"My memory is that it stayed under a cover all the time and we just lifted it up to open the door, start the thing and put it in gear," he says. "I don't know whether the FIA were oblivious to what it really was or just chose not to look too closely."
The success of this ruse resulted in Lee-Davey plotting an even more outlandish scheme to overcome his car shortage at the next race, the series finale in Mexico City.
"I was going to hire an original-style Volkswagen Beetle from Hertz, put a sheet over it and take it to scrutineering," he explains. "Alain Bertaut [an FIA steward and Automobile Club de l'Ouest rules boss] got wind of my plan, put his head in his hands and told me not to make the FIA look stupid. He suggested I write a letter instead, using the words force majeure very forcibly."
By way of a post-script, Lee-Davey isn't actually the real name of our subject. He was christened plain Timothy Davey, the name he goes under today. He added the Lee - after his early racing exploits had featured in the BBC's Big Time series - at the suggestion of Brands Hatch boss John Webb, who'd taken the young wannabe under his wing.
"John said there were too many drivers with similar names," recalls Lee-Davey. "My dad's name was Lee Davey and his caravan company in Kent was called Lee Davey Caravans, so I added Lee to my surname."
Mark replaces Mick as honorary starter
Aussie bike legend Mick Doohan was a visitor to the 2016 Bahrain World Endurance Championship event courtesy of his son Jack, now a Red Bull junior, competing in an event on the adjacent kart circuit that weekend. He was introduced by Porsche driver Mark Webber to WEC boss Gerard Neveu, who decided that the five-time 500cc world champion would make a good honorary starter for the event.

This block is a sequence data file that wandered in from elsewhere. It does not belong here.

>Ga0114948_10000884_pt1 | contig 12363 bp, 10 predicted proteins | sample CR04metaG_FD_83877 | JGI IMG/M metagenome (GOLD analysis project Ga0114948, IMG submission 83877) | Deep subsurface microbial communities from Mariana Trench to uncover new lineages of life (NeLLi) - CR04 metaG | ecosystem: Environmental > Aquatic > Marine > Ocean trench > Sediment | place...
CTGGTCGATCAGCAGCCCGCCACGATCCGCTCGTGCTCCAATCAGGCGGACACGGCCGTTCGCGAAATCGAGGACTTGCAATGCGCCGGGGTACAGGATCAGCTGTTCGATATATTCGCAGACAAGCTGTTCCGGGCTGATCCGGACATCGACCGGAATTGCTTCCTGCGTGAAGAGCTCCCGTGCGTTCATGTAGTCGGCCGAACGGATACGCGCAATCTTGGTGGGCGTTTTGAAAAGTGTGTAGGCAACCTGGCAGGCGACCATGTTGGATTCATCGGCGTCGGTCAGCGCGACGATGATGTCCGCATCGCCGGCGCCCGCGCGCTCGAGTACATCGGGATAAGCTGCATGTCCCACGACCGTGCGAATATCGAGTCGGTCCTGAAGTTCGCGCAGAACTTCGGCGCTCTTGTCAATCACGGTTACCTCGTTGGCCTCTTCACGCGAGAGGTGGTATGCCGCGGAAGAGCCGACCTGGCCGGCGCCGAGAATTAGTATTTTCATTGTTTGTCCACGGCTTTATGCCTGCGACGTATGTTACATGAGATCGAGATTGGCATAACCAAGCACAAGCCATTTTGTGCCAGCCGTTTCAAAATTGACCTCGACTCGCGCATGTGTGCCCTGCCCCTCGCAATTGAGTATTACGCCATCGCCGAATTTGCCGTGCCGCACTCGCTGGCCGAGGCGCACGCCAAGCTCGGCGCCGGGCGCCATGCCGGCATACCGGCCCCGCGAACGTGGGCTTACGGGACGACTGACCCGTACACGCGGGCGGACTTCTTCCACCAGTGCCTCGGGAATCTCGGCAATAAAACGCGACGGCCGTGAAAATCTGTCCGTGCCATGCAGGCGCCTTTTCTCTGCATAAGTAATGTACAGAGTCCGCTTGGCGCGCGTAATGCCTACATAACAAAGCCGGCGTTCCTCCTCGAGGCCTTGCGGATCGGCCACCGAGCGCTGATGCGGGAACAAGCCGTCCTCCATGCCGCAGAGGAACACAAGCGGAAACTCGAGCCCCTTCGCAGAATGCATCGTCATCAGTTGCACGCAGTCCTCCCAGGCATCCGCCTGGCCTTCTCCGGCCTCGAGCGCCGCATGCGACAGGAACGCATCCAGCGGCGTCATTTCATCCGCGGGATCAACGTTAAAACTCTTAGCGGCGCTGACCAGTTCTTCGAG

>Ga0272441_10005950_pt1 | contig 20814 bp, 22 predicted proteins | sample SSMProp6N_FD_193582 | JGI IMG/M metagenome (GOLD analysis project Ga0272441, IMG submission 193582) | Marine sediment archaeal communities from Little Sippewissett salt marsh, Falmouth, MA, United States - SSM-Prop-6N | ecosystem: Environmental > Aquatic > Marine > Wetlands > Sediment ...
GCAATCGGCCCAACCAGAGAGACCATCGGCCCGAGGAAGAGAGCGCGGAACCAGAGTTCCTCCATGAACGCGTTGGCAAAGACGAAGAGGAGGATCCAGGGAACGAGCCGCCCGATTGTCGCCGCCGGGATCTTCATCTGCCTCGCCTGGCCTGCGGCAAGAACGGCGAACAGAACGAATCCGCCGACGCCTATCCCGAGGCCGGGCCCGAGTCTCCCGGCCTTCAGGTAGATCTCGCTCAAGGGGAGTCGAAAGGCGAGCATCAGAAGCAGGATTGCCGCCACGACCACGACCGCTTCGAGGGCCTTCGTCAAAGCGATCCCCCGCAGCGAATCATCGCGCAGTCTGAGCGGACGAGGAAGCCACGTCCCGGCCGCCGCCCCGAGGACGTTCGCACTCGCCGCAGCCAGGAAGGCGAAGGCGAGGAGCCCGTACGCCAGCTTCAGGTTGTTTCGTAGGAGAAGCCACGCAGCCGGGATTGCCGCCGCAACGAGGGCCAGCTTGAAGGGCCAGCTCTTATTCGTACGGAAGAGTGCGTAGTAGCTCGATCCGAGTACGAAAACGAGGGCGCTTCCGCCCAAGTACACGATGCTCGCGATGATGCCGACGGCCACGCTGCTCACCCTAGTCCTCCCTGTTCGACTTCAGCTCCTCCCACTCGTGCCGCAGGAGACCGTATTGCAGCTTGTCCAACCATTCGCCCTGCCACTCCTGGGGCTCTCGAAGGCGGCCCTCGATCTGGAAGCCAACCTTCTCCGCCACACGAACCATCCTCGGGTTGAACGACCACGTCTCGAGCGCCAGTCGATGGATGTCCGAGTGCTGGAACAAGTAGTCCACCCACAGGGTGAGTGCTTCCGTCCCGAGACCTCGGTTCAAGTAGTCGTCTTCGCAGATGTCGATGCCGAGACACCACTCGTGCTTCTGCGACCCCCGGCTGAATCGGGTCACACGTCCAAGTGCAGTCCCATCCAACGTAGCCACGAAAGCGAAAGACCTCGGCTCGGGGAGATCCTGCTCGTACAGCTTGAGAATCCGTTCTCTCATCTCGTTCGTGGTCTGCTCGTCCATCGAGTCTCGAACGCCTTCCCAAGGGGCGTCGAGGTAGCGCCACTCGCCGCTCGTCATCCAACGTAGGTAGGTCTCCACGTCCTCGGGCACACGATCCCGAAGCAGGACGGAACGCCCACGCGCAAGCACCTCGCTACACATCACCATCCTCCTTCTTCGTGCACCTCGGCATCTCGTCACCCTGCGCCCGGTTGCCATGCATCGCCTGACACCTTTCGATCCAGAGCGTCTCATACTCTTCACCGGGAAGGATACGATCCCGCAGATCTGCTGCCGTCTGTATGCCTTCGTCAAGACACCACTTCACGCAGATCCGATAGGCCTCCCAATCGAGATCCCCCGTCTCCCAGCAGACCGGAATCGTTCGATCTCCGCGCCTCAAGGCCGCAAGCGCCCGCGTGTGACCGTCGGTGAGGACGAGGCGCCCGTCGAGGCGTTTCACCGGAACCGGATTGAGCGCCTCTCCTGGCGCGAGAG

Only Neveu also met one of Webber's oldest friends that weekend, another Australian called Mark Thewlis. Say Mick and Mark quickly in your best Aussie accent, and you might get an inkling of what happened next.
Somehow when the invite was made by Neveu to brandish the green flag, it went to the wrong man. It seems that there was a last-gasp attempt to rectify the mistake, but Doohan was on the wrong side of the track. That meant there was only one living motorsport legend on the grid waving the cars away from the echelon line-up to start the formation laps. It was a slightly bemused looking Tom Kristensen standing next to someone who most definitely wasn't Mick Doohan.
Identical twins play FF1600 games
Motor racing was very much a family affair for Tim Atkinson and his late brother Gregg. They shared a succession of Formula Ford 1600s at the back end of the 1970s and into the '80s, and went racing with their other siblings and mother. Having a car between them meant picking a championship each to chase at the beginning of the season and sticking with it. Or that was how it was meant to work.
Tim and Gregg were not just brothers, but twins of the identical kind, and that allowed them - unofficially, of course - to mix and match their races if they so chose. That's what happened in the 750 Motor Club FF1600 series race at Donington Park in September 1981.
Gregg was chasing the 750 title that year, while Tim had become a bit of a circuit specialist at Donington courtesy of its own one-circuit series. So for the crucial penultimate round, Gregg hatched a plan for his brother to drive their Hawke-based Agent DR2.
"Gregg was going for the championship and he suggested that I should drive, because I was quicker around Donington," recalls Tim. "He just told me to make sure I finished second."
Tim came home behind race winner Tony Trevor masquerading as Gregg, who was watching from the sidelines in his brother's jacket, to secure the Wilkes FF Challenge. No-one was the wiser, save for their mother Maureen. She, reckons Tim, was "probably the only person who could tell us apart".